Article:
“We are now having 40-plus-thousand new cases a day. I would not be surprised if we go up to to 100,000 a day if this does not turn around, and so I am very concerned,” said Fauci, infectious disease chief at the National Institutes of Health.

Fauci said areas seeing recent outbreaks are putting the entire nation at risk, including areas that have made progress in reducing COVID-19 cases. He cited recent video footage of people socializing in crowds, often without masks, and otherwise ignoring safety guidelines.


TSA Casts Doubts on Effectiveness of Passenger Temperature Checks at Airports

Checking temperatures at airports might not be the best way to weed out travelers with Covid-19, the head of the Transportation Security Administration said Tuesday.

TSA and other industry officials urged all travelers to wear masks throughout the airport and on board, but the federal government hasn’t yet made a decision on temperature checks for passengers.

“I know in talking to our medical professionals and talking to the Centers for Disease Control is that temperature checks are not a guarantee that passengers who don’t have an elevated temperature also don’t have Covid-19,” TSA Administrator David Pekoske said on a call with reporters. The reverse may also be true, where travelers could have temperatures but not Covid-19.

The aviation industry is grappling with how to keep travelers and employees safe in the pandemic, and ensure that customers feel comfortable flying again. U.S. airlines now require that travelers wear masks on board and have threatened to deny them flights if they don’t comply.

Read the full story on CNBC.com.


Fauci Says Bars Are ‘Really Not Good’ for Avoiding COVID-19

Bars are “bad news” for avoiding the coronavirus, according to NIAID Director Dr. Anthony Fauci.

Sen. Mitt Romney, R-Utah, implored CDC head Dr. Robert Redfield and Fauci to provide specific data about where the risk for infection by the new coronavirus is greatest. What about outdoor reunions? Are planes safe to travel on, he asked.

Outdoors are better than indoors and bars are “really not good,” Fauci said.

“Congregation at a bar, inside, is bad news,” Fauci said. “We really gotta stop that.”

Still, Fauci stressed that “some social interaction” outdoors with people wearing masks and observing social distance is OK because “you don’t want to restrict everything.”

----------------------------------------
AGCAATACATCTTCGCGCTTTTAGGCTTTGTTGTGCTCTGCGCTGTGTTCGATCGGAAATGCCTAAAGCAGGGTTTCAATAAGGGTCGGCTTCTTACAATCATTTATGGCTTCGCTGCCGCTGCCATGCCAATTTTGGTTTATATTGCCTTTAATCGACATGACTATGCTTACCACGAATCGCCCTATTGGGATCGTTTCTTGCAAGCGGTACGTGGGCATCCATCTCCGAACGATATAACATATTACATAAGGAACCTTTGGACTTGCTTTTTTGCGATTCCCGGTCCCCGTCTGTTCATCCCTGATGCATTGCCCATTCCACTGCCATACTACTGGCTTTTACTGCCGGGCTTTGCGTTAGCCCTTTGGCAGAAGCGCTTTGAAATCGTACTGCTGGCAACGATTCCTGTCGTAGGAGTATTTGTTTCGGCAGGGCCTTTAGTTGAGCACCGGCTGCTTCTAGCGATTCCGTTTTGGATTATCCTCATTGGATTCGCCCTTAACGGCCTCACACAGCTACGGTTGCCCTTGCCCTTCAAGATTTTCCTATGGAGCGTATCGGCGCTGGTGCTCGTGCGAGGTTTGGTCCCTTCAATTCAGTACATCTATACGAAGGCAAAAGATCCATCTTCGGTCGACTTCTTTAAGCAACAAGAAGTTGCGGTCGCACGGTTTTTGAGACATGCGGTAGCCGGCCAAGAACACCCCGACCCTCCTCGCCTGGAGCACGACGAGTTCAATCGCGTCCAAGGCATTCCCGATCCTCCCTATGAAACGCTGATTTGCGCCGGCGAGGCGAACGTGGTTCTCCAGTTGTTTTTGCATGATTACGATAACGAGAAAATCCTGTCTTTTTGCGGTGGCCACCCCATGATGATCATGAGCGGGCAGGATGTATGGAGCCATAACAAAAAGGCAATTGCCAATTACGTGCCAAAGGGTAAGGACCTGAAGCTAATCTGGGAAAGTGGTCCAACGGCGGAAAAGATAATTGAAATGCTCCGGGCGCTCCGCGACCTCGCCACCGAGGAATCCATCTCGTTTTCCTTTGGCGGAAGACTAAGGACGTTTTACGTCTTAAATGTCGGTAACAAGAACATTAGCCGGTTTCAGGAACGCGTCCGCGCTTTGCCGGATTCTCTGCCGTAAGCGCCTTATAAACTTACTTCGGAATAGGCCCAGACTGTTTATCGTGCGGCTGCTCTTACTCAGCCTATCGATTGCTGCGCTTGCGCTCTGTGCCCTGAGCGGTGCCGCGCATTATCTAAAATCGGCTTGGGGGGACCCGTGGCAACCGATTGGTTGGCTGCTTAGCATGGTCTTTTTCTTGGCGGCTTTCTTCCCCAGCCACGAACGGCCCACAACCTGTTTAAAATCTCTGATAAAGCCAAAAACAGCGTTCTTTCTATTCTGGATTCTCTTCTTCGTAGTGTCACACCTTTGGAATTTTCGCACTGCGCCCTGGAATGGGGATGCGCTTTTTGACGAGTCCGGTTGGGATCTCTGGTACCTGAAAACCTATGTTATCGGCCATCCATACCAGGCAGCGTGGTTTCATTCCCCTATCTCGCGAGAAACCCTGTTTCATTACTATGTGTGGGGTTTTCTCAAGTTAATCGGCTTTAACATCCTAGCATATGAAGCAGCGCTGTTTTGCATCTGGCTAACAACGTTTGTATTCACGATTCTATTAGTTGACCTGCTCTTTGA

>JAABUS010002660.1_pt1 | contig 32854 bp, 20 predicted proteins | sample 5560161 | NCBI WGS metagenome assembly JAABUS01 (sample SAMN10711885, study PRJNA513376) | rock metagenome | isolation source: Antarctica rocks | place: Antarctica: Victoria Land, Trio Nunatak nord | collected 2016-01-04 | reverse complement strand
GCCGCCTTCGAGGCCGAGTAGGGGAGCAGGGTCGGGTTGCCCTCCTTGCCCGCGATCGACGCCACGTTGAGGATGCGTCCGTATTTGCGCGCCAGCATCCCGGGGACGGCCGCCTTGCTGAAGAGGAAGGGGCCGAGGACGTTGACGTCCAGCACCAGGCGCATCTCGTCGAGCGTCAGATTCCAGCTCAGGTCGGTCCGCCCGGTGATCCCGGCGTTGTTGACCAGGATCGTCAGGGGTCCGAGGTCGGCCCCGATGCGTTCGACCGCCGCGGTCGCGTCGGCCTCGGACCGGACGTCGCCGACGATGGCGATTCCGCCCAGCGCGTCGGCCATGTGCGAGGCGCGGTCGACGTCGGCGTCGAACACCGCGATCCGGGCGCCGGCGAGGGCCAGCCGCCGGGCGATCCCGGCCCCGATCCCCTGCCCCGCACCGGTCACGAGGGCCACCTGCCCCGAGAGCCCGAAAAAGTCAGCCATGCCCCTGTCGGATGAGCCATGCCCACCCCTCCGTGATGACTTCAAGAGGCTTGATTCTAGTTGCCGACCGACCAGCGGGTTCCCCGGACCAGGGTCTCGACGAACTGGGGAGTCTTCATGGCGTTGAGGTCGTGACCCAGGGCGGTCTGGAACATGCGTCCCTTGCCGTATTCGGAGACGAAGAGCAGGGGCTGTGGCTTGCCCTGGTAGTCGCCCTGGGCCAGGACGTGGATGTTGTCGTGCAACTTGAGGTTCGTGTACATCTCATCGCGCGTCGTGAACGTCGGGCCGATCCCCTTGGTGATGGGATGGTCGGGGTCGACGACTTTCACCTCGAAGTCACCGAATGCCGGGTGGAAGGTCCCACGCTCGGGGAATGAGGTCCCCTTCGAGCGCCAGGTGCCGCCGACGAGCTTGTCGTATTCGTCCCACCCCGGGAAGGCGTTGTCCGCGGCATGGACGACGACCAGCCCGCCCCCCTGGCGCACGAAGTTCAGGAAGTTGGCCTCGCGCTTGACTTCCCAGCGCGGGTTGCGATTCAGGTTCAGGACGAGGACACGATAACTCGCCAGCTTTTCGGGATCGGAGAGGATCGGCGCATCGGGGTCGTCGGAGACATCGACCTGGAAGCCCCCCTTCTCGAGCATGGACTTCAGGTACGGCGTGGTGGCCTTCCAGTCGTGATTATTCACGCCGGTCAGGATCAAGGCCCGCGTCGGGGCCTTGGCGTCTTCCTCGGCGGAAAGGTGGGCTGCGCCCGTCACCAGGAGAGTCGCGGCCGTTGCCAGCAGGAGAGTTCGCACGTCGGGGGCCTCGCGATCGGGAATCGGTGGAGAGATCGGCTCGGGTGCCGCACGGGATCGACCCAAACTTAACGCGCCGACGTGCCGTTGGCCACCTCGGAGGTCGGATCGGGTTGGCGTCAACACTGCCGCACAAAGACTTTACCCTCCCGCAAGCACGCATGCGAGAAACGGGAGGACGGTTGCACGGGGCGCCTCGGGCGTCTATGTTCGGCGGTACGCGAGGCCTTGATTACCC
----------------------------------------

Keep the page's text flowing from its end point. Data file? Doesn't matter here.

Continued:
“Make public health work for you, instead of against you,” he said.


FDA Head Says ‘We Will Not Cut Corners’ on Vaccine Development

The head of the Food and Drug Administration says vaccine developers will be expected to study COVID-19 shots in racial minorities, the elderly, pregnant women and those with other health conditions.

FDA Commissioner Stephen Hahn outlined the guidelines for potential vaccines at a Senate hearing on reopening schools and workplaces.

Hahn says “while the FDA is committed to help expedite this work, we will not cut corners in our decision-making.”

Acknowledging that some people are "skeptical of vaccine development efforts," Hahn says all phases of development should include "diverse populations," especially the "populations most affected" by coronavirus.

The agency has come under criticism for granting emergency authorization to a malaria drug touted by President Donald Trump as a treatment for coronavirus. The agency revoked that designation earlier this month after studies found the drug was ineffective against the virus.

The U.S. is set to begin a 30,000-person trial of a government-created shot starting next month. Under the Trump administration’s program dubbed “Operation Warp Speed,” health officials aim to have 300 million doses on hand by January.

About 15 experimental COVID-19 vaccines are in various stages of testing worldwide. There is no guarantee that any will prove effective.


'Substantial Disappointment': Redfield, Fauci Criticize Plans for Full Flights

Dr. Robert R. Redfield, the head of the Centers for Disease Control and Prevention, and Dr. Anthony Fauci, the government's top infectious disease expert, criticized American Airlines over its decision to resume full flights as virus cases spike in parts of the country.

American announced last week that it would resume full flights starting July 1, saying that when flights are full passengers can switch to less crowded ones for free through Sept. 30. The airline said it will ask customers during check-in whether they have been free of COVID-19 symptoms for the past 14 days. The airline also requires masks from passengers and crew.

Previously, American was among those that had left middle seats unbooked to promote physical distancing.

Senator Bernie Sanders, I-Vt., said during a Senate hearing Tuesday about the pandemic that Americans are "told over and over again" to stay at least six feet apart but people will soon be seated "inches apart from each other" on planes. He also warned about the prospect of full buses as well. Why hasn't the government issued guidelines banning "violations of what we all know is common sense?" Sanders asked.

Fauci said he was concerned by the move.

"I'm not sure what exactly went into that decision making," he said.

Redfield said there was "substantial disappointment with American Airlines" and "we don't think it's the right message."

"Agencies should tell these companies it's unacceptable and endangering other people," Sanders replied.

In a statement to NBC, American Airlines defended its decision saying the company is "unwavering" in its commitment to the safety and well-being of its customers and team members.